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Peter Cooper
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Thanks for this. I agree, except that I don't have a kick-starter copy and I am champing at the bit to get the first wave of new stuff next week.
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John Di Ponio
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Great review Scott. I agree with what you have posted. I would have liked to see a bit more of a story and or campaign. I haven't fiddled with the add-ons as of yet but plan to incorporate some to see how it increases/decreases difficulty.
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Bobb Beauchamp
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Excellent overview of the Black Plague experience.

Our first encounter with the Z-Cide system was Prison Break, and while that was fun, the base game didn't really draw us back in after a few games. I partly blame the setting...not that into modern zombies.

Base BP was way more fun, but it became insane with the KS add-ons. With just a few tweaks to your zombie deck, you can tune the difficulty level to whatever suits your playgroup.
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Tyrell Wood
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Thanks for the review. My only disagreements is the Necro Cabal rule. I like the rule. Every game I have played where we were at the point that they could walk off and we lose, we were so overwhelmed by zombies at that point in the game that it was a relief to start a new game sooner. I do agree that you have to have expansions with this. It just needs the mix up. Do you really think Crows are necessary? I am not sure I like them. Just curious.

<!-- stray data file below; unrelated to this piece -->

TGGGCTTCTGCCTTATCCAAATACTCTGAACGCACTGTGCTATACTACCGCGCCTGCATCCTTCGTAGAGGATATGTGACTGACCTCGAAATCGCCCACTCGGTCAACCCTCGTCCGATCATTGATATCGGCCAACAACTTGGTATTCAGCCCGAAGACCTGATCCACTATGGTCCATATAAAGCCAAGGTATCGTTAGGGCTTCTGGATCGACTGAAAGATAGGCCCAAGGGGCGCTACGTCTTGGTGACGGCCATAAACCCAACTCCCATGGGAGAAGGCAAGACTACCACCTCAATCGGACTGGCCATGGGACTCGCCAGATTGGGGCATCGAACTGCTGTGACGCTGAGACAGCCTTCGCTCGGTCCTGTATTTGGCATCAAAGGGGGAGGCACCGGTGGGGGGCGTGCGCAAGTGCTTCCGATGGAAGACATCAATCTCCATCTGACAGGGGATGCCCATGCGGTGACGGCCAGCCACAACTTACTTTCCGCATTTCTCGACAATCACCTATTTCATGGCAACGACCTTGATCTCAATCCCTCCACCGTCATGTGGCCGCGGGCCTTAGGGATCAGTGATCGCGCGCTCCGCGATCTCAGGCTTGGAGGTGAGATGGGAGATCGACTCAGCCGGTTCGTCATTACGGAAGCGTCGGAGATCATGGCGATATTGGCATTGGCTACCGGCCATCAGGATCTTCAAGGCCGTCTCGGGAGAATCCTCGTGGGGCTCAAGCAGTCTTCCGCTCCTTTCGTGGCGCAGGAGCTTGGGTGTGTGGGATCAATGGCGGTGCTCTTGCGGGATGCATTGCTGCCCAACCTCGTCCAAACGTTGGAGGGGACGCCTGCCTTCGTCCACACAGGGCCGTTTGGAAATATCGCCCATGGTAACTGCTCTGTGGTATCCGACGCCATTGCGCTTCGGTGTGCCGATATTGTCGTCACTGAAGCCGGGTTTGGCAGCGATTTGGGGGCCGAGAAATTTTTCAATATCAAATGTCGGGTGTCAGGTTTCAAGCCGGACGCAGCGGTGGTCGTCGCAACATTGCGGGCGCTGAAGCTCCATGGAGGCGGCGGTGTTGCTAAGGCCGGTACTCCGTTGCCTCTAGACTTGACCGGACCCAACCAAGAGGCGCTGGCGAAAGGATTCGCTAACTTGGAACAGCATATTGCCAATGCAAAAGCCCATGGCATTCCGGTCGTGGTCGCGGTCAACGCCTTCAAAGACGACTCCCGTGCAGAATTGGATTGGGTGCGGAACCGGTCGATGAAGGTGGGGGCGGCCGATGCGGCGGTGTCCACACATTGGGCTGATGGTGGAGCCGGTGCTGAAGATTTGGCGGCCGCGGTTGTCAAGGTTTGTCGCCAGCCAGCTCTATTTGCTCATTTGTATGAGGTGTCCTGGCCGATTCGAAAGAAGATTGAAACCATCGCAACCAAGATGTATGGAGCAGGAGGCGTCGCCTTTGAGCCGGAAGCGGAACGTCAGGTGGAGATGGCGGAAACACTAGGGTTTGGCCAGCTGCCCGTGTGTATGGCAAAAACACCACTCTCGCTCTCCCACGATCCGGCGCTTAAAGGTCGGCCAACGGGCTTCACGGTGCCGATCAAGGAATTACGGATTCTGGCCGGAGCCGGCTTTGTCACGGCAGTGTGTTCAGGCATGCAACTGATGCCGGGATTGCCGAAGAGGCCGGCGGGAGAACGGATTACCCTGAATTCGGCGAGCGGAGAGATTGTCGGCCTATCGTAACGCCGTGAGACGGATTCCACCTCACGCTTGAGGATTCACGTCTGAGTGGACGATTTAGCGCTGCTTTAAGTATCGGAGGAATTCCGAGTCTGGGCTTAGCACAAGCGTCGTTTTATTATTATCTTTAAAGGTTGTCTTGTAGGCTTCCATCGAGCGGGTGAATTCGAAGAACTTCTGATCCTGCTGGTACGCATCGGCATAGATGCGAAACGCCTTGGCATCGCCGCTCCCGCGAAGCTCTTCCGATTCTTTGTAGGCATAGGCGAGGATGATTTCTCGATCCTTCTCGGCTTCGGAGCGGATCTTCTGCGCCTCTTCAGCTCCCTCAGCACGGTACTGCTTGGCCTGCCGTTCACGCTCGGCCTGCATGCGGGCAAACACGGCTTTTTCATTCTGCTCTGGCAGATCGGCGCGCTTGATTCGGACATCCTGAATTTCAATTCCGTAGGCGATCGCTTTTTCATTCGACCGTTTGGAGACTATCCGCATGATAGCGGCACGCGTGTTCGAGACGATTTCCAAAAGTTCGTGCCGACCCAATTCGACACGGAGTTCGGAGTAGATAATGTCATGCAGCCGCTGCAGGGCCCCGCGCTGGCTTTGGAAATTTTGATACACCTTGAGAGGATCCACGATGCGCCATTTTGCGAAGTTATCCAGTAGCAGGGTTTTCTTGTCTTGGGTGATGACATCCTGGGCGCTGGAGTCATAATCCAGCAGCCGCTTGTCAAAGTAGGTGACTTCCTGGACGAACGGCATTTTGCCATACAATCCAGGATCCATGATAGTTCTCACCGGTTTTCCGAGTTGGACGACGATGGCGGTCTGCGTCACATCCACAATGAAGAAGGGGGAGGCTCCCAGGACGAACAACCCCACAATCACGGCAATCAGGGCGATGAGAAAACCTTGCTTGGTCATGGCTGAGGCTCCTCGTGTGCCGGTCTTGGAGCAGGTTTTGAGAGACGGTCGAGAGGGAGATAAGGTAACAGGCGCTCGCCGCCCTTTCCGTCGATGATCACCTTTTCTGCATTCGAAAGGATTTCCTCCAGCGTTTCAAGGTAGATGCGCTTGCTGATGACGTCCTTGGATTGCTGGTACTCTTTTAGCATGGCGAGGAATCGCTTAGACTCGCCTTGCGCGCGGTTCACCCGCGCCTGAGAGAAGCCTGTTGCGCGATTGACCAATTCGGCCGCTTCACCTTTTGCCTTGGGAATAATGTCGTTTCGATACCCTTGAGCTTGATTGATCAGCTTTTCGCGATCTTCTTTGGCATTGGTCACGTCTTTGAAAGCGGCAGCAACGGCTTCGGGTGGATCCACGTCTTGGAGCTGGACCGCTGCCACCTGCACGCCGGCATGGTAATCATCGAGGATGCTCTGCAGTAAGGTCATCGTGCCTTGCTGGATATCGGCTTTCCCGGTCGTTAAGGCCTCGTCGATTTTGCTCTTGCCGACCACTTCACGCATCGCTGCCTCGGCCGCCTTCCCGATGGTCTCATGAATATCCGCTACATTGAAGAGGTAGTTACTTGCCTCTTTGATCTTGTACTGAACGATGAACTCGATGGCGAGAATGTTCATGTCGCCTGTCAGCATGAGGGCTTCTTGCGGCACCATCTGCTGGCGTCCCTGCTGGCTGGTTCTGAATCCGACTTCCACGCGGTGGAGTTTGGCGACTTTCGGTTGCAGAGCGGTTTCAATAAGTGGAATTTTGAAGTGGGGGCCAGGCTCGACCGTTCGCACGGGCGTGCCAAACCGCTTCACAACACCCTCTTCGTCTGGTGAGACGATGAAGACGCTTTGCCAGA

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Scott Sexton
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tyrellrwood wrote:
Thanks for the review. My only disagreements is the Necro Cabal rule. I like the rule. Every game I have played where we were at the point that they could walk off and we lose, we were so overwhelmed by zombies at that point in the game that it was a relief to start a new game sooner. I do agree that you have to have expansions with this. It just needs the mix up. Do you really think Crows are necessary? I am not sure I like them. Just curious.